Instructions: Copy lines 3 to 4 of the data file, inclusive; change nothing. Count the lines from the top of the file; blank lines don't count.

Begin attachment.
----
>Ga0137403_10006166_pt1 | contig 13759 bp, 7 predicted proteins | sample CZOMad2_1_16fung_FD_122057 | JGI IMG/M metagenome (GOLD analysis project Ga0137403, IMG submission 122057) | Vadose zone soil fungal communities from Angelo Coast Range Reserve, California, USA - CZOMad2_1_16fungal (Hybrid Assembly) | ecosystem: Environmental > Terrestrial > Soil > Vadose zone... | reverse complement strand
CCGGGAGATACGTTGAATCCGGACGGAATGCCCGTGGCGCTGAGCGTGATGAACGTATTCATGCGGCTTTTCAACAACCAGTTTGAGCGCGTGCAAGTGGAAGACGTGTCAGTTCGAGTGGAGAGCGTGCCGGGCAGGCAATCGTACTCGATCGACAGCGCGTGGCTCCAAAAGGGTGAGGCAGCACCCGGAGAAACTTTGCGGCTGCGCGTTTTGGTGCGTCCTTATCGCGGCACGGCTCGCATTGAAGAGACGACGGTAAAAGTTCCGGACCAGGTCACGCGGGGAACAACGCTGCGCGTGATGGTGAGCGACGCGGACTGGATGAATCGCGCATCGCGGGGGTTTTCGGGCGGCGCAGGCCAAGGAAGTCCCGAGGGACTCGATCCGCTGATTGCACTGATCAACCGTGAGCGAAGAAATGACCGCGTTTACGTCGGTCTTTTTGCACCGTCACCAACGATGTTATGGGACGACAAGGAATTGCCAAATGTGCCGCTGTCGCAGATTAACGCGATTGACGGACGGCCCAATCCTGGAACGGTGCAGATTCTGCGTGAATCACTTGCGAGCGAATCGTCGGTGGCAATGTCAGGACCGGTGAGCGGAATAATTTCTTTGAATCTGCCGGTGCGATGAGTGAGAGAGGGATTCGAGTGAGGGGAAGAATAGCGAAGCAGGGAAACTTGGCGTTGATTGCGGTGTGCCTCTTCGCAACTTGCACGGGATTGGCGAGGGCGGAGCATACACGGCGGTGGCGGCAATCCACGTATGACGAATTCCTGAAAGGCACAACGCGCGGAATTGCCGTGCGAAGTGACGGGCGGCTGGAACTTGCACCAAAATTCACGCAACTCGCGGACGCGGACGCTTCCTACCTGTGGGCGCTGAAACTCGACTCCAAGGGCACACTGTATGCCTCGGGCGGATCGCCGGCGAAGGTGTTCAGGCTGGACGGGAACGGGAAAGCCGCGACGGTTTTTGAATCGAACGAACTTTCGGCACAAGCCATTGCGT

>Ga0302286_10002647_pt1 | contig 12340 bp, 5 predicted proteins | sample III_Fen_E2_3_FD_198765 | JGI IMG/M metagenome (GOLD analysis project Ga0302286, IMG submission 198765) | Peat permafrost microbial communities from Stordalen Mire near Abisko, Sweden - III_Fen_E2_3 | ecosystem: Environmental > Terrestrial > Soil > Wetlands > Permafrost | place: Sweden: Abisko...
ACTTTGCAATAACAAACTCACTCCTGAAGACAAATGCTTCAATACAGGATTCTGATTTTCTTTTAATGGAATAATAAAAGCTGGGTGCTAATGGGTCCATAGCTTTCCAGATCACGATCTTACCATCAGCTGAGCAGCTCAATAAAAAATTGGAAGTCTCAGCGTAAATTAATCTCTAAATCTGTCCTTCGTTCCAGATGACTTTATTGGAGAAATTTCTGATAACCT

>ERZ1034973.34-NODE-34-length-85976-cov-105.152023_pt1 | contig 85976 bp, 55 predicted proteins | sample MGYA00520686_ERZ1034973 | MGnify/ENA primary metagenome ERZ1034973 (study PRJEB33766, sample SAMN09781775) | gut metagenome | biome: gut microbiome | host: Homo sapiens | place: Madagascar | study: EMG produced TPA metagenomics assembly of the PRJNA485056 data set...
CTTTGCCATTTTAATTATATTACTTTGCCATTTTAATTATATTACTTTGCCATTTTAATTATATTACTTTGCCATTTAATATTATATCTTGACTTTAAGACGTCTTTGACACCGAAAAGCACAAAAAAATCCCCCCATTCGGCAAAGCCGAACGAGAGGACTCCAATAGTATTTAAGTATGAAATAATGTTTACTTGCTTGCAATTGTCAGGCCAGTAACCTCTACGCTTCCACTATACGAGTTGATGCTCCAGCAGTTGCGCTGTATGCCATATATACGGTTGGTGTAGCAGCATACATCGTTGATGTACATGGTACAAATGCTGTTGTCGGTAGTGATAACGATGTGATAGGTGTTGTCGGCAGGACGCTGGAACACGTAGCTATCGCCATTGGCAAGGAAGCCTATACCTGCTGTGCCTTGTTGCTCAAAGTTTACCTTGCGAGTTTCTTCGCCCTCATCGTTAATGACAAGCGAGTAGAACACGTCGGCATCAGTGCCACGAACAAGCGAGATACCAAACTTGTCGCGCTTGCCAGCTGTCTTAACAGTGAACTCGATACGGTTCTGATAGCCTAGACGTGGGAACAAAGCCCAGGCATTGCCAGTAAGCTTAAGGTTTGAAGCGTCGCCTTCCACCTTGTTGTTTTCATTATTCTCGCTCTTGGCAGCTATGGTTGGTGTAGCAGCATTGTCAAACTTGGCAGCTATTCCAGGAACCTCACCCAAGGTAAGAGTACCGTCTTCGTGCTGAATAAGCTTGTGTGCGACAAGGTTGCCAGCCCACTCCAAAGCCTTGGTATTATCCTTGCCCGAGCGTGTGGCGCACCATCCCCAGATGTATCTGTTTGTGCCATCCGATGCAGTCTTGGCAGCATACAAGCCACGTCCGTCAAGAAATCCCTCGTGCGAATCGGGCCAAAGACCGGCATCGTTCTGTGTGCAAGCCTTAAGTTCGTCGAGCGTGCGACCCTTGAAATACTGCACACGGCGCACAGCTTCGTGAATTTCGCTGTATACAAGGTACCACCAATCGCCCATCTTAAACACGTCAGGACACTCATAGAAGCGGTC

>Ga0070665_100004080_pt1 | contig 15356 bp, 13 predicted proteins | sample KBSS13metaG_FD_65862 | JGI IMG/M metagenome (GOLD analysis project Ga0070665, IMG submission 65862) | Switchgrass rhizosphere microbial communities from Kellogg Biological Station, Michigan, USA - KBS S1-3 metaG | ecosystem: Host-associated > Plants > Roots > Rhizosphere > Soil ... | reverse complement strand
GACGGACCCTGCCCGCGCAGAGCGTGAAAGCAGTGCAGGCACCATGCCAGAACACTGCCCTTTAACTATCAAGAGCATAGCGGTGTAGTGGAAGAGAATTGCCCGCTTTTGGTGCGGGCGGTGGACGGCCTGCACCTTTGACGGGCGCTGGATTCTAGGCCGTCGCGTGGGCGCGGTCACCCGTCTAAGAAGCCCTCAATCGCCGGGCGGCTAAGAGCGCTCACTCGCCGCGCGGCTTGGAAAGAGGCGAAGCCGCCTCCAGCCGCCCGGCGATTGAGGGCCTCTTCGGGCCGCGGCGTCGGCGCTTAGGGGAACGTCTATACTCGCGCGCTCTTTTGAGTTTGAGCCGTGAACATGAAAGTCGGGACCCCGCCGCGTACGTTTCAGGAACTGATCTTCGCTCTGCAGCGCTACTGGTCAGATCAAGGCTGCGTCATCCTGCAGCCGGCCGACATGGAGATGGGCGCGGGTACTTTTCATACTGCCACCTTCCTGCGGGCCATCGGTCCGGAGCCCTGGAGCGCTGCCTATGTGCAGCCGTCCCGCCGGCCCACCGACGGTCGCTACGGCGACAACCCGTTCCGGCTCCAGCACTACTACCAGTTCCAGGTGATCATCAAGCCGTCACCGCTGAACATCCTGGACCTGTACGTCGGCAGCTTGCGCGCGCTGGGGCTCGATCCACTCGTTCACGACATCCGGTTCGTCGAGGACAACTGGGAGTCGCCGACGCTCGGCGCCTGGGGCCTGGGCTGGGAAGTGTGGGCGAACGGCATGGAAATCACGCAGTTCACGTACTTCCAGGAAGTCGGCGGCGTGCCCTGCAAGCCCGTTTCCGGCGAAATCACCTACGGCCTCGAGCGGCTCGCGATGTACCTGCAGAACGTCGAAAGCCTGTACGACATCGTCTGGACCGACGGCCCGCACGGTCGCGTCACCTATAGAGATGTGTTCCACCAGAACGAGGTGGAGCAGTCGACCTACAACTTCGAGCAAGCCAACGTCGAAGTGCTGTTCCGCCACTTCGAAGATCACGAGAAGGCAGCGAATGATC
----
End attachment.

>Ga0302286_10002647_pt1 | contig 12340 bp, 5 predicted proteins | sample III_Fen_E2_3_FD_198765 | JGI IMG/M metagenome (GOLD analysis project Ga0302286, IMG submission 198765) | Peat permafrost microbial communities from Stordalen Mire near Abisko, Sweden - III_Fen_E2_3 | ecosystem: Environmental > Terrestrial > Soil > Wetlands > Permafrost | place: Sweden: Abisko...
ACTTTGCAATAACAAACTCACTCCTGAAGACAAATGCTTCAATACAGGATTCTGATTTTCTTTTAATGGAATAATAAAAGCTGGGTGCTAATGGGTCCATAGCTTTCCAGATCACGATCTTACCATCAGCTGAGCAGCTCAATAAAAAATTGGAAGTCTCAGCGTAAATTAATCTCTAAATCTGTCCTTCGTTCCAGATGACTTTATTGGAGAAATTTCTGATAACCT